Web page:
The Prime Minister will confront her failed general election gamble head-on, calling on her opponents to share their plans for delivering a fairer country.
It comes amid rumours of a possible challenge to Mrs May’s leadership after the Conservatives lost their majority, forcing the party to dump much of its election manifesto and leading to open conflict between cabinet ministers on whether to soften the squeeze on public spending.
However, despite facing mounting questions over how her minority government will deliver a beneficial Brexit deal, Mrs May’s comments barely mention her plan for leaving the EU, with little sign of compromise on Tory red lines.
Downing Street and pro-Brexit Tory MPs have resisted growing calls across party lines for a Norway-style deal that keeps the UK inside the EU single market.
Yesterday the likely Liberal Democrat leader Sir Vince Cable said he believed Brexit “may never happen” because of the difficulty in striking the right deal and getting it through a divided parliament.
The Scottish Government said Mrs May had to re-open talks with devolved administrations and compromise on leaving the European single market and customs union.
In a speech tomorrow, Mrs May will return to the themes she set out in her Downing Street speech on being appointed Prime Minister, which focused on fighting “burning injustices” such as racism and inequality.
She will reiterate that the vote to leave the EU was the product of “a deeper and more profound call for change across our country” that demands “a commitment to greater fairness in our country”.
Unveiling a report following a nine-month review of employment practices in the modern digital economy, Mrs May will repeat her promise to harness a “period of great national change” to make Britain “a country that works for everyone, not just a privileged few”.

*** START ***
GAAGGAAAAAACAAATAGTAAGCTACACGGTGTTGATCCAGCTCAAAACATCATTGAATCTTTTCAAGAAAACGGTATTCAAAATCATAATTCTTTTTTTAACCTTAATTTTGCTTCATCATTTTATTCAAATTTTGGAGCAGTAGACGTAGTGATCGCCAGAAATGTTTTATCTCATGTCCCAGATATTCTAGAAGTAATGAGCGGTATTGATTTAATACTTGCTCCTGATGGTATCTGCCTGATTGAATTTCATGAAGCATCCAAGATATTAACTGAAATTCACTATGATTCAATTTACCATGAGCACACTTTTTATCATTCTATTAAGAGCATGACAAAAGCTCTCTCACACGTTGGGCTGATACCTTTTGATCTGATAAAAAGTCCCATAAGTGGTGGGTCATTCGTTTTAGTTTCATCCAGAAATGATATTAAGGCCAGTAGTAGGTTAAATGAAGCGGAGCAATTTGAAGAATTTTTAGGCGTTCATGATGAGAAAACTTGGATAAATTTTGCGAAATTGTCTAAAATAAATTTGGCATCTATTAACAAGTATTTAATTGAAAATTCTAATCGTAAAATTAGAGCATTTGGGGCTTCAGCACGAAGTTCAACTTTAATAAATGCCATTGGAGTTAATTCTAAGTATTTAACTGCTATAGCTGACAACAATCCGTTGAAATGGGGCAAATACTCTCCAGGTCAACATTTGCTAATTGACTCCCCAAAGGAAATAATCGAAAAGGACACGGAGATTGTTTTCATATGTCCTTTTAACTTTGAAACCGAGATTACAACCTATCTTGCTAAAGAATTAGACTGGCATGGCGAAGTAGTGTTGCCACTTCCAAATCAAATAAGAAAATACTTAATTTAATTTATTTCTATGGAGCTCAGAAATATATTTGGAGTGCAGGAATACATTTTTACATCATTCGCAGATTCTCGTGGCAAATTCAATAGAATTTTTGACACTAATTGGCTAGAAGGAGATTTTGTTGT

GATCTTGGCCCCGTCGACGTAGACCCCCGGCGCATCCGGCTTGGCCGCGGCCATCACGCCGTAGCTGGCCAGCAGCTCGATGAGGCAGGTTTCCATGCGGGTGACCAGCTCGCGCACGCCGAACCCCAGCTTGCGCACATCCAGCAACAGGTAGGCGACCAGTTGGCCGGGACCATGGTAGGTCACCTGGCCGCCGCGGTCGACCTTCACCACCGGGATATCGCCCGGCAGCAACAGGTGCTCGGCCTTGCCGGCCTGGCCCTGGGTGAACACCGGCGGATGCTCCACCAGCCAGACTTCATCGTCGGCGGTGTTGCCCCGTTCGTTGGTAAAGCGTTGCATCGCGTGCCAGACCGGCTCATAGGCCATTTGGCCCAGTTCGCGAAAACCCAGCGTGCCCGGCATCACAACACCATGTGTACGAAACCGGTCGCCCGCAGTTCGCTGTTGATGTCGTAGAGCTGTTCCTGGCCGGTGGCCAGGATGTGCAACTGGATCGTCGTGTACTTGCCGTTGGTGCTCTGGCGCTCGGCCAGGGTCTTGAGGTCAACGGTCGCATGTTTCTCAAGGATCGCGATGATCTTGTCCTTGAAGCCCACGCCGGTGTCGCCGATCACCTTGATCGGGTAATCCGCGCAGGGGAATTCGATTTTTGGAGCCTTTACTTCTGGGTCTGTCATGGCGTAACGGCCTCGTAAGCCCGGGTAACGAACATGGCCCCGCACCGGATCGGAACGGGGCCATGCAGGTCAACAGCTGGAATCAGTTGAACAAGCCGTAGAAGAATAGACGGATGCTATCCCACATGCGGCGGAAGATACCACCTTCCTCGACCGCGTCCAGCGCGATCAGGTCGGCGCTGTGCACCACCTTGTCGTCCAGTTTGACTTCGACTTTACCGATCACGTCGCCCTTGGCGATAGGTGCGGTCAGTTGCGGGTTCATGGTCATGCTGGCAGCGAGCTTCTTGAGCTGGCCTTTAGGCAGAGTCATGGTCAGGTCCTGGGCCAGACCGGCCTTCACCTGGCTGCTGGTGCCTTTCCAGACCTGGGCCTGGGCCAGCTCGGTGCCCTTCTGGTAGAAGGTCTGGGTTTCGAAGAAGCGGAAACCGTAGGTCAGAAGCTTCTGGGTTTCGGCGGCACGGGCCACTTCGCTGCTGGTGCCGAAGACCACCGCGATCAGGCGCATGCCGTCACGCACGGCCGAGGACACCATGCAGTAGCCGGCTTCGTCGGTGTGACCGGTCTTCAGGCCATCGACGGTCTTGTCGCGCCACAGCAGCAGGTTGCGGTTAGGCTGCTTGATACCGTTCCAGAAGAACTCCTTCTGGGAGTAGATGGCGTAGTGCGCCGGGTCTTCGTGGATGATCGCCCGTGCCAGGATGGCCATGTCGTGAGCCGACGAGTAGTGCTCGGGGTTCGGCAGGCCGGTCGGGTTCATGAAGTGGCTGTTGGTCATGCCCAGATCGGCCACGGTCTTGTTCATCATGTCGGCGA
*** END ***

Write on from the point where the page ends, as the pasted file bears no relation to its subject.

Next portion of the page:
She is expected to say: “Though the result of last month’s general election was not what I wanted, those defining beliefs remain, my commitment to change in Britain is undimmed; my belief in the potential of the British people and what we can achieve together as a nation remains steadfast; and the determination I have to get to grips with the challenges posed by a changing world never more sure.
“I am convinced that the path that I set out in that first speech outside Number 10 and upon which we have set ourselves as a government remains the right one.”
She is expected to add: “The reality I now face as Prime Minister is rather different.
“In this new context, it will be even more important to make the case for our policies and our values, and to win the battle of ideas both in Parliament as well as in the country.”
The Prime Minister will ask opposition parties to “come forward with your own views and ideas about how we can tackle these challenges as a country”.
“We may not agree on everything, but through debate and discussion – the hallmarks of our parliamentary democracy – ideas can be clarified and improved and a better way forward found,” she will say.
Andrew Mitchell, the former Conservative chief whip, played down comments printed in the Mail on Sunday in which he is reported to have said Mrs May was “dead in the water” and would have to resign following the general election.
He is reported to have said at a private dinner that the Prime Minister had “lost her authority” and was “weak”.
Mr Mitchell ran David Davis’s failed 2005 leadership bid, with the Brexit Secretary considered the leading contender to replace Mrs May in the event of an internal challenge.
The account of the gathering on 26 June, the day Mrs May struck a deal with the DUP to prop up her minority administration in Parliament, was “overheated”, Mr Mitchell said.
The comments follow reports last week that junior ministers in Mrs May’s government were preparing to resign en masse in protest at her leadership.
But the Justice Secretary, David Lidington, yesterday said the flurry of “gossipy stories” was being fuelled by “too much sun and too much warm prosecco” on the Westminster summer party circuit.
The Scottish Government’s Brexit secretary Michael Russell called on Mrs May to co-operate with the SNP on proposals to keep the UK in the single market.
“If the Prime Minister is genuinely interested in creating a consensus then Scotland should have a seat at the negotiations to leave the EU,” Mr Russell said.
“The Scottish Government already put forward a range of proposals last December which the UK government thought they could blithely ignore.
“But the election result was a comprehensive rejection of the Tory plans for an extreme hard Brexit. Single market membership – whether for the UK or Scotland – must now be back on the table.
“Theresa May couldn’t have been clearer. She called this election to secure a mandate for a hard Brexit position, and the electorate snubbed her.”